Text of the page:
I finished the evening at Palmatory Street watching the sunset until the mosquitos chased me away. There are so many diverse things to see at the Horicon Marsh.
I was treated to a variety of artistic treasures at the Horicon Marsh today. This Common Gallinule looks like his beak has been carved from exotic wood and a Master Painter added white brush strokes of paint as a final touch to this masterpiece.
Feathers of the Tree Swallow look metallic in the sunlight. His black eye patch adds a touch of mystery.
The American Coot chicks are growing up! I think they look most beautiful at this stage in their development.
When this Trumpeter Swan walked through the water, the ducks scooted off, reminiscent of the parting of the Red Sea.
I wonder if swans get sore necks?
Jewel toned feathers add to this female Wood Duck’s beauty.
The male Wood Duck is one of the easiest ducks to identify. His spectacular plumage gives his identity away. Thoreau saw one swimming in a river and said, “What an ornament to a river to see that glowing gem floating in contact with its waters! As if the hummingbird should recline its ruby throat and its breast upon the water. Like dipping a glowing coal in water! It so affected me. . . . That duck was all jewels combined, showing different lusters as it turned on the unrippled element in various lights, now brilliant glossy green, now dusky violet, now a rich bronze, now the reflections that sleep in the ruby’s grain.” (The Journal of Henry David Thoreau, Volume 8) What happened to this one?
This is an eclipse male. He has begun to molt since it is after the breeding season. He still has his bright red eye and bright bill with a dark tip. He is unable to fly until he molts again and has a return of his handsome breeding plumage.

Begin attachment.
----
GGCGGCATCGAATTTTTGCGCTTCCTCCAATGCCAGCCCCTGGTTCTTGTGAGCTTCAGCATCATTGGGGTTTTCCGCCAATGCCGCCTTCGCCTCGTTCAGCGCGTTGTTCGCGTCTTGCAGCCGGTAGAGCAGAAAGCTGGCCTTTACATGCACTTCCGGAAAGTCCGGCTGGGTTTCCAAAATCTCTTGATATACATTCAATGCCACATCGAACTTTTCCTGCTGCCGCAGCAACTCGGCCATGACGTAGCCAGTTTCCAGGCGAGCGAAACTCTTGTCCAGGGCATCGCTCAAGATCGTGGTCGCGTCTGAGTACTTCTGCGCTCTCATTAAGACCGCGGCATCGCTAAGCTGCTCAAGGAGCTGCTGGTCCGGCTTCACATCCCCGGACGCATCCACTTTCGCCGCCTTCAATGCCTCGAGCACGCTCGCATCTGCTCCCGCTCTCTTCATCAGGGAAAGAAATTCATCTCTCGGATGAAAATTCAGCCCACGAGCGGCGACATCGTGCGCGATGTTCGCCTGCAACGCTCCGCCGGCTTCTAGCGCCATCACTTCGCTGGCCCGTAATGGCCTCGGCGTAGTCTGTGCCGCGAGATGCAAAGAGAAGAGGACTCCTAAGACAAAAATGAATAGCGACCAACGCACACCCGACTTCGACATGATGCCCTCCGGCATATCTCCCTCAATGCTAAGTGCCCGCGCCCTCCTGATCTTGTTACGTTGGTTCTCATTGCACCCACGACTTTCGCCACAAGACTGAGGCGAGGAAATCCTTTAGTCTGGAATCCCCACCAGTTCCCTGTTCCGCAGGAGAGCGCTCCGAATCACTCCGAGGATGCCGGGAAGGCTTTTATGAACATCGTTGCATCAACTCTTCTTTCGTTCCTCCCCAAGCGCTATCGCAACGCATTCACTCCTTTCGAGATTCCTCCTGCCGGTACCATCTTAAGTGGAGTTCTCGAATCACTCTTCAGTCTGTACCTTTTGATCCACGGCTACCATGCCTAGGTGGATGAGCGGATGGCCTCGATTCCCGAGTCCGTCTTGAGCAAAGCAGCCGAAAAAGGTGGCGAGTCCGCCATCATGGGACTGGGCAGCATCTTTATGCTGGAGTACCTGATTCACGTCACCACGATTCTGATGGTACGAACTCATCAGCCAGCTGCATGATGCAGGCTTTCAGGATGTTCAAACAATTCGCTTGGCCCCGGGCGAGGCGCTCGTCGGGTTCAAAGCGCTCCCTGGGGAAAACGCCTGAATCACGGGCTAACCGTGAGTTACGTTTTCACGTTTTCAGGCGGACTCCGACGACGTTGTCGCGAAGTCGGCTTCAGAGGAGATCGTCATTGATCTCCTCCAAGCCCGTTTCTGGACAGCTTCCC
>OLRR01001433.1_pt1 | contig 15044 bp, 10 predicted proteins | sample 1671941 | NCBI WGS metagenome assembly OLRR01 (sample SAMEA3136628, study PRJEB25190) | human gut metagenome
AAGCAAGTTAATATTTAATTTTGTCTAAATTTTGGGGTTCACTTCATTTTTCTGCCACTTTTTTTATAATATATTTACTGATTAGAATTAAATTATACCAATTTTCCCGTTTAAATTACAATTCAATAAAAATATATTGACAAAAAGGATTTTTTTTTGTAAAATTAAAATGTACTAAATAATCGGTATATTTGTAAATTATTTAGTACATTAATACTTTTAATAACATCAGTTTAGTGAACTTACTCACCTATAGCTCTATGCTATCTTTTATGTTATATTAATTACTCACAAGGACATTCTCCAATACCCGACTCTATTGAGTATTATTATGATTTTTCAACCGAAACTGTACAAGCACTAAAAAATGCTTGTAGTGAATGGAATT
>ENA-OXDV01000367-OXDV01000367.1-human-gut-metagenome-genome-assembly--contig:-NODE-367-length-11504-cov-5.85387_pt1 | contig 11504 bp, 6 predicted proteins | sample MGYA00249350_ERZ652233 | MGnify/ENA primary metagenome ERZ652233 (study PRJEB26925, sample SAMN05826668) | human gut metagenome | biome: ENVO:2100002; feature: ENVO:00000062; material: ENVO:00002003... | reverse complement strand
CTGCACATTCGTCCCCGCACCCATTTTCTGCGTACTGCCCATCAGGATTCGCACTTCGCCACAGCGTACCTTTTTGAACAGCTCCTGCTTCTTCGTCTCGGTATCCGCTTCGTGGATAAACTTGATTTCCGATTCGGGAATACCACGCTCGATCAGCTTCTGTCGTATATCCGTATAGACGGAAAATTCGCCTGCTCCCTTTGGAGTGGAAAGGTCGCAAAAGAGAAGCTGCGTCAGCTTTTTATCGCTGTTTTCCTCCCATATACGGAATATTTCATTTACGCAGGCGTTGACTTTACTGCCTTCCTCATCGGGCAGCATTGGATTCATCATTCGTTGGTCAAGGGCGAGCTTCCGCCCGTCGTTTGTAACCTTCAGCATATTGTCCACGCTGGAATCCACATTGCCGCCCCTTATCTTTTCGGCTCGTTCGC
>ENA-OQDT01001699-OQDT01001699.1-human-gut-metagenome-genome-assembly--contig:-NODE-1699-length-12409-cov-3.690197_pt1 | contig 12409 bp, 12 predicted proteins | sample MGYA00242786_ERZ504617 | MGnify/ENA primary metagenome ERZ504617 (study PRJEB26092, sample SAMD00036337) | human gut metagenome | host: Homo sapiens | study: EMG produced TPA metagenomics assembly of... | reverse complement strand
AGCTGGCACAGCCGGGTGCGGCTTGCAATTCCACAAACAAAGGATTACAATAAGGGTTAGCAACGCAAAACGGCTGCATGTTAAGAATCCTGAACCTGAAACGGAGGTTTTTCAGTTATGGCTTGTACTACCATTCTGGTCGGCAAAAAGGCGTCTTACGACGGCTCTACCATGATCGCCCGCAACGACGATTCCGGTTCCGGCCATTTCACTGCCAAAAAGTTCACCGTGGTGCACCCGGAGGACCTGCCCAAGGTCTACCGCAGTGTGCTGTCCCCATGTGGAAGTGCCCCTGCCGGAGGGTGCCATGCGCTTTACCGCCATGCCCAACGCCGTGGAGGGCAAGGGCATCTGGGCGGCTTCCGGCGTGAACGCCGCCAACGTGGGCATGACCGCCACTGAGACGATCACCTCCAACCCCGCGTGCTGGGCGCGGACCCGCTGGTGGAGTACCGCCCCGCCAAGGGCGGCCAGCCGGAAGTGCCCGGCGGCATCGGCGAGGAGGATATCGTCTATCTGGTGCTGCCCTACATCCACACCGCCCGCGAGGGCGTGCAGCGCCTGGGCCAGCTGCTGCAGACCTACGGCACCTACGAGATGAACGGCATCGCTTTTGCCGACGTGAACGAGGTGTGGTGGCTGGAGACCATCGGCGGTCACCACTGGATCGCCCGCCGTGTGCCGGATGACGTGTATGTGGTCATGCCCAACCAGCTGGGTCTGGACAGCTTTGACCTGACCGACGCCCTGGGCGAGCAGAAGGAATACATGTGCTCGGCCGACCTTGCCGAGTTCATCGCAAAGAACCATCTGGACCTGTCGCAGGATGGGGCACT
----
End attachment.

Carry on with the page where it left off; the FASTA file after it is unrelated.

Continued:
This painted turtle is greeting our next bird.
Check out those claws!
This bird took me a while to identify. She has a long, slender bill that is dark above and yellow below. She has a black and white striped patch of feathers and a white belly. The part that threw me is that she has a chestnut brown head but not much of a crest.
This is a female Hooded Merganser. A fascinating fact is that “Hooded Mergansers find their prey underwater by sight. They can actually change the refractive properties of their eyes to improve their underwater vision. In addition, they have an extra eyelid, which is transparent and helps protect the eye during swimming, like a pair of goggles.”
These gems were spotted along the auto tour off of Highway 49. Whether adorned with brilliant color, or having a more subtle beauty, the Horicon Marsh is filled with avian masterpieces.
Male Wood Ducks look “as if constructed in an artist’s studio,” said James Granlund, teacher and ornithologist from Kalamazoo, Michigan.
It is one of the most colorful, intricately patterned ducks in the world.
Which of the following are true concerning Wood Ducks? Choose all that apply.
a) It has toenails.
b) It can run up to 7 miles per hour.
c) It has the largest eyes of any waterfowl.
d) They turn their heads while flying.
If you think “all of the above” is the answer, you are right. Who knew? Naturalist and wildlife biologist John Eastman did. He describes Wood Ducks in his book Birds of Lake, Pond and Marsh: Water and Wetland Birds of Eastern North America. Wood Ducks have toenails that allow them to grip tree branches so they can perch in trees. They run faster than any other duck. Their large eyes help them to see better in low light. Not many birds turn their heads while flying, but Wood Ducks do turn their heads. Wood Ducks are not just a work of art on the outside. Their unique qualities reflect how they are amazingly crafted throughout.
 John Eastman, Birds of Lake, Pond and Marsh: Water and Wetland Birds of Eastern North America (Mechanicsburg, PA: Stackpole Books, 1999), 39.